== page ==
In the previous game, Dhoni chose to take the game to the very end. This time, he was forced to do so by Malinga's unhittable lengths. While he bowled impeccably, Malinga's fielding was ordinary, and he missed a couple of returns that would have yielded run outs in the last over. A couple off the first ball was followed by three singles before Vinay sacrificed his wicket to give Dhoni strike for the final ball. One could argue that Malinga should have gone full and straight, but the counter-argument would be that even a fractional error in length would have allowed Dhoni a free swing over the short square boundary. As it transpired, Malinga went wide, Dhoni went high and there was poetic justice in the denouement.

Sri Lanka were left ruing a collapse in their batting Powerplay, that left them at least 20 runs short. They stumbled from a heady 168 for 3 in 35 overs, losing 18 for 3 in the Powerplay, including the two set batsmen - Dinesh Chandimal and Jayawardene - who had added 94 runs without a fuss. The complexion of the game changed so drastically in that block, that Ashwin bowled with two slips in the 40th over.

Until then, Chandimal ran the show with admirable poise, imposing himself with a series of pulls and whips through the leg side, imparted with a flourish that was once the trademark of Marvan Atapattu. In his company, Jayawardene shrugged away the poor form that had dogged him since the South Africa tour, as Sri Lanka recovered from their sluggish start.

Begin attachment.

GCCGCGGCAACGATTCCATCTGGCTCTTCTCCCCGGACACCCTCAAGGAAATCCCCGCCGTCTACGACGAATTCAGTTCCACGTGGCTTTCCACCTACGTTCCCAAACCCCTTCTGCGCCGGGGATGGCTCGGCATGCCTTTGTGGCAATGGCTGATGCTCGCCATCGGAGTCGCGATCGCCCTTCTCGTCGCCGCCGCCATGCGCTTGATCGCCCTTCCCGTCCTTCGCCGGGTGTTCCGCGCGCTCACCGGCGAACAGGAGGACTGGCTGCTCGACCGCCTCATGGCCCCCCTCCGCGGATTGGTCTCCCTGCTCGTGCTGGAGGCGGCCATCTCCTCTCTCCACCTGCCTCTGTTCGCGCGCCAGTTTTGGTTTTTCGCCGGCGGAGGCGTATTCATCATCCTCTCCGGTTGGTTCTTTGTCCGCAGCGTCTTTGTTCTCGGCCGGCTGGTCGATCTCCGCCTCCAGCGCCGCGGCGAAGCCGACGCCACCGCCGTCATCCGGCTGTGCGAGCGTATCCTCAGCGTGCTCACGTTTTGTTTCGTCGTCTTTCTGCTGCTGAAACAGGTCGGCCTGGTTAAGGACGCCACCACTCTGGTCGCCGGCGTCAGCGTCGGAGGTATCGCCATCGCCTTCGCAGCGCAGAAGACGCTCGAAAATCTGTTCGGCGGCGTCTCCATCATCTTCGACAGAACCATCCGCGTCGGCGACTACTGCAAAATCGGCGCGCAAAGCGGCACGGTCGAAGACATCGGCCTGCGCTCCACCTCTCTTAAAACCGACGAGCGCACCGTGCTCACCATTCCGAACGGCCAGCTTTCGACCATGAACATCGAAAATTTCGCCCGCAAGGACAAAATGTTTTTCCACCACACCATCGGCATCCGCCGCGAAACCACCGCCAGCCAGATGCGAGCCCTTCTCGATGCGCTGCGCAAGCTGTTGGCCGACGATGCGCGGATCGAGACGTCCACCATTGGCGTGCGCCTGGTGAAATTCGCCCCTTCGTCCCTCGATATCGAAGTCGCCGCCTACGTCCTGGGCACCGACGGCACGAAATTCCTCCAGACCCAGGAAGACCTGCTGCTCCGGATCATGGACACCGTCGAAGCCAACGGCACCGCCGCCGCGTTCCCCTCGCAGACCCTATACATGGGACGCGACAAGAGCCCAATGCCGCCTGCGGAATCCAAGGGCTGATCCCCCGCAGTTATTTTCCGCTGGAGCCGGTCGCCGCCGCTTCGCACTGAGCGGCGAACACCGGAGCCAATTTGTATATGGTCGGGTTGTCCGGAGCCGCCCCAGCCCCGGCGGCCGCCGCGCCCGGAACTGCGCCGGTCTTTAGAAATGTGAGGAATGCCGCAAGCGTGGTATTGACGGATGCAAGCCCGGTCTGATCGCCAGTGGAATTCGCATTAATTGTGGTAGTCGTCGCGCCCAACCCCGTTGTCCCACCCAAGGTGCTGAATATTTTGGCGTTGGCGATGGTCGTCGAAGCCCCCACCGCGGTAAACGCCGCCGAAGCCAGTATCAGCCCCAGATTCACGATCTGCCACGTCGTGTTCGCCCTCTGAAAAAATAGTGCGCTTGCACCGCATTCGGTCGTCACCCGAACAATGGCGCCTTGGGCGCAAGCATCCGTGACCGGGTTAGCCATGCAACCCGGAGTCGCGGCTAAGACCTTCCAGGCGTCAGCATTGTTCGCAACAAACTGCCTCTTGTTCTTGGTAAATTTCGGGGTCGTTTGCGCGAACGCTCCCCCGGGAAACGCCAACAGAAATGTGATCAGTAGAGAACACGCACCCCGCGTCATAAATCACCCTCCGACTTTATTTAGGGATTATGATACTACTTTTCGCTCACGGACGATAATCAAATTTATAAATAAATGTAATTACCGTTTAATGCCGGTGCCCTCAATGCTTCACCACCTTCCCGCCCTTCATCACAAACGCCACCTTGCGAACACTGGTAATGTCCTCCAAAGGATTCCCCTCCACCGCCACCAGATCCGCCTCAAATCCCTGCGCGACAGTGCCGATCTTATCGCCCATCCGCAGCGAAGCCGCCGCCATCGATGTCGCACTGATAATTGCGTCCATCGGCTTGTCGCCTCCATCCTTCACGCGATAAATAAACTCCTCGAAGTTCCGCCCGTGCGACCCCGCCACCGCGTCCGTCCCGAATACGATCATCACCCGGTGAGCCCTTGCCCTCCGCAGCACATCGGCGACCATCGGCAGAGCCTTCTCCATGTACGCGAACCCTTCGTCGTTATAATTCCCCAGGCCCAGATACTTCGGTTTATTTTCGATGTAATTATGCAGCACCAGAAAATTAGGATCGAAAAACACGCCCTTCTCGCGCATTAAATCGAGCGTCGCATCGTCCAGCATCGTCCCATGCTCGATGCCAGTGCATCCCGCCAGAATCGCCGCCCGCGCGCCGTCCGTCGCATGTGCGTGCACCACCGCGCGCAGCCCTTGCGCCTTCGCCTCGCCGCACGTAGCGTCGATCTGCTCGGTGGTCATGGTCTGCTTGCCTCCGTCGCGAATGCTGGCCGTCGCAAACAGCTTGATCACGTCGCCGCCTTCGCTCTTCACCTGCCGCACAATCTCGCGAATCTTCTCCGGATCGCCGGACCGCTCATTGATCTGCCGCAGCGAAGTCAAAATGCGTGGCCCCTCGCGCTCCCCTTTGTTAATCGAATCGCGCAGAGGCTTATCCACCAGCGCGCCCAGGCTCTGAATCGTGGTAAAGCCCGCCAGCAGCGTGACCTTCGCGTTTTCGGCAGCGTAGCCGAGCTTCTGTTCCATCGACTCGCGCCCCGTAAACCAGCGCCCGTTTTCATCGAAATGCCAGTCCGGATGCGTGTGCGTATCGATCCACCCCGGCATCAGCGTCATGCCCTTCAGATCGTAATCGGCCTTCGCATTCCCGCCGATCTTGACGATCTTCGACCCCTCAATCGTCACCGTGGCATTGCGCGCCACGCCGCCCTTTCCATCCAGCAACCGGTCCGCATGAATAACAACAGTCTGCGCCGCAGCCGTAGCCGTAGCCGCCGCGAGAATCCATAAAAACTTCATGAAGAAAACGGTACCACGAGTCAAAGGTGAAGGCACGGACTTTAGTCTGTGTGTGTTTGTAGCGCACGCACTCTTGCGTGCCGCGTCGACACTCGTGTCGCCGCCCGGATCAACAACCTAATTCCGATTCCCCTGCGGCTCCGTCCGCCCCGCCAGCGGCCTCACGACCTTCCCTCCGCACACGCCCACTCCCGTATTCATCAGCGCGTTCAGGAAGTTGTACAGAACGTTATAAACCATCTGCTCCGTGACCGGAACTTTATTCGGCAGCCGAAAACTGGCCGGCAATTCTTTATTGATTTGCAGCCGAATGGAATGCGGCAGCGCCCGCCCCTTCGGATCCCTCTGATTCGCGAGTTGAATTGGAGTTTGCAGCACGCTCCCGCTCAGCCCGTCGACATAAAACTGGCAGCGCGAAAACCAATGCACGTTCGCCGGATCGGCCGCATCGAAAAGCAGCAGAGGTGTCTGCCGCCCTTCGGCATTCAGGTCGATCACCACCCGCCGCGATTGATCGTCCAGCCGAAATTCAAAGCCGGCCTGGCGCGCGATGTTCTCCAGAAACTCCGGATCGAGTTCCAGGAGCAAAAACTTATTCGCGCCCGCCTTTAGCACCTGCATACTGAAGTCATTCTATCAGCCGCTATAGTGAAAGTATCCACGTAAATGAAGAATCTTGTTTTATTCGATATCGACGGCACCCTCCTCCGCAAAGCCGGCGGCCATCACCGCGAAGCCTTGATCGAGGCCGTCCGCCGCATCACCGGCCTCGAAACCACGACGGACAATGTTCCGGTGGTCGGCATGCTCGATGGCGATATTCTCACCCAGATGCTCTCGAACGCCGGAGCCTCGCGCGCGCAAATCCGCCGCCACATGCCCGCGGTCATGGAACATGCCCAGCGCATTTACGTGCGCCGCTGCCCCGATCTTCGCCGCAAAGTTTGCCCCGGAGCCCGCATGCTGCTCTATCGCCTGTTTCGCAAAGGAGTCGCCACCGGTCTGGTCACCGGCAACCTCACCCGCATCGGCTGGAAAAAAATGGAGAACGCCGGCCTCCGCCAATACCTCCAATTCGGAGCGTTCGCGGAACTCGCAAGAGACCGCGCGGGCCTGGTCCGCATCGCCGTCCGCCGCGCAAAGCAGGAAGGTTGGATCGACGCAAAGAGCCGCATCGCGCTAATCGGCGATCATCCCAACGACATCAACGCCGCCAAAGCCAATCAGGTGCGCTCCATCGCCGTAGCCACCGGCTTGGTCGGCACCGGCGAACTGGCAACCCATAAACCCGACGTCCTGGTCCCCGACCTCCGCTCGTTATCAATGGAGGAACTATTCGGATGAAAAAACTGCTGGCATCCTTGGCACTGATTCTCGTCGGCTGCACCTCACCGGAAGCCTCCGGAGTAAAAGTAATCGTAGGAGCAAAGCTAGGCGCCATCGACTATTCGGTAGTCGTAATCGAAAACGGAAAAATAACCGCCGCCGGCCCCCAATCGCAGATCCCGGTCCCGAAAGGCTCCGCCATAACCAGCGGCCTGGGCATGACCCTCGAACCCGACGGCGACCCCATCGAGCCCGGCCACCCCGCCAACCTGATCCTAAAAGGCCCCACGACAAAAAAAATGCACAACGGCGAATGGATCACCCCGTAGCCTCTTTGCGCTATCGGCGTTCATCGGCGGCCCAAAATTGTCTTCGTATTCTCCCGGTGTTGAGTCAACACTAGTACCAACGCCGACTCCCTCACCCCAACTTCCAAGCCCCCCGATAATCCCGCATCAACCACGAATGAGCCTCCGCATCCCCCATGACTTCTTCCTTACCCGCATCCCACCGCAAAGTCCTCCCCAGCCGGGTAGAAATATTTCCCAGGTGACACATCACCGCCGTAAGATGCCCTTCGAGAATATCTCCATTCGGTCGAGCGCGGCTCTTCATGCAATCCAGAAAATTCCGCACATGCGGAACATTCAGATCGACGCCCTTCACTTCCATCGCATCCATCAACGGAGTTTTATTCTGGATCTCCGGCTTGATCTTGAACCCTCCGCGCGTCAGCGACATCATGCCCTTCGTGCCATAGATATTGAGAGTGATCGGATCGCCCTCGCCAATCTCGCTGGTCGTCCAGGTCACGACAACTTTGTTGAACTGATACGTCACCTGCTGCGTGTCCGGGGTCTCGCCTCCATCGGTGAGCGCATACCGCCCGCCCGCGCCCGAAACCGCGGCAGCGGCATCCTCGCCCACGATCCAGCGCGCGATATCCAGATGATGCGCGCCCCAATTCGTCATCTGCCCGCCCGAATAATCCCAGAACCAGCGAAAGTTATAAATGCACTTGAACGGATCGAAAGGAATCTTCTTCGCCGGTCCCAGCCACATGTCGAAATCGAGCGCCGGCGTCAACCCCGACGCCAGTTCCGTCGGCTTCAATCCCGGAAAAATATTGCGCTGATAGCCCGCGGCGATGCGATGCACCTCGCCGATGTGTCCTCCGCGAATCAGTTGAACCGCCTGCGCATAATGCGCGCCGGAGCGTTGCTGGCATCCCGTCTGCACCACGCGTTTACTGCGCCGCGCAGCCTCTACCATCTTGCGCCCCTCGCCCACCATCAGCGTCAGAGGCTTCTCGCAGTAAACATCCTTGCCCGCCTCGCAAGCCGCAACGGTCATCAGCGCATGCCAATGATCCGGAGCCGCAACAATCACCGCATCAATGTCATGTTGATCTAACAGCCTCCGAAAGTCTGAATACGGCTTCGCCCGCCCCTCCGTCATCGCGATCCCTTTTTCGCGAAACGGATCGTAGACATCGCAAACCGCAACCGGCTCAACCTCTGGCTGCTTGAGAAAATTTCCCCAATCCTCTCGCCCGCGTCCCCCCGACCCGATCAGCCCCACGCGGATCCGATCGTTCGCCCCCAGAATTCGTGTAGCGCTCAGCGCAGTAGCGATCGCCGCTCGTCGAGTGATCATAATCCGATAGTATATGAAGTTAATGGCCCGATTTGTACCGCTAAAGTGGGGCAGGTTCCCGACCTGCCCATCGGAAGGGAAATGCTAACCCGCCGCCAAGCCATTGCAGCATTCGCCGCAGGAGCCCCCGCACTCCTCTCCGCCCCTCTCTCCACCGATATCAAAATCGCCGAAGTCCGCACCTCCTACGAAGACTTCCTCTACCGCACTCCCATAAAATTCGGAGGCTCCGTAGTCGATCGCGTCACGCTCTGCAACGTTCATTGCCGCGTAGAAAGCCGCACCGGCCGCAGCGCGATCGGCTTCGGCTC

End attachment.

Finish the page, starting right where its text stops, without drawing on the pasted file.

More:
India made three crucial early strikes, which meant they were only one wicket away from the lower order even during the Chandimal-Jayawardene association. Vinay Kumar preyed on Upul Tharanga's unending troubles outside the off stump, before Irfan celebrated his return to the venue where he made his international debut in 2003 with pleasing swing, and the wicket of Tillakaratne Dilshan. Ashwin then worked over Sangakkara with spin and variety to peg Sri Lanka back. Chandimal and Jayawardene fought hard to revive the innings, but India were the happier side after 50 overs.

Gambhir took charge of the chase with assurance, and it will be interesting if India will continue their rotation policy and bench him for the next game. Sachin Tendulkar's rustiness, too, suggested the break from Sunday's game didn't do him much good. Tendulkar, Virat Kohli and Rohit Sharma all perished after scoring 15 runs apiece, as Sri Lanka made timely dents. Suresh Raina's failure meant India were wobbling at 122 for 4 in the 28th over. But they had just the right man coming in at that stage.

It wasn't just the players that erred on the tense night. Umpire Nigel Llong's miscounting meant Malinga only bowled five balls in the 30th over. India will believe they would have got the winning run off the ball that was missed. Sri Lanka will believe they could have got the tenth Indian wicket off it. How perfect then, that we will never know how it could have ended.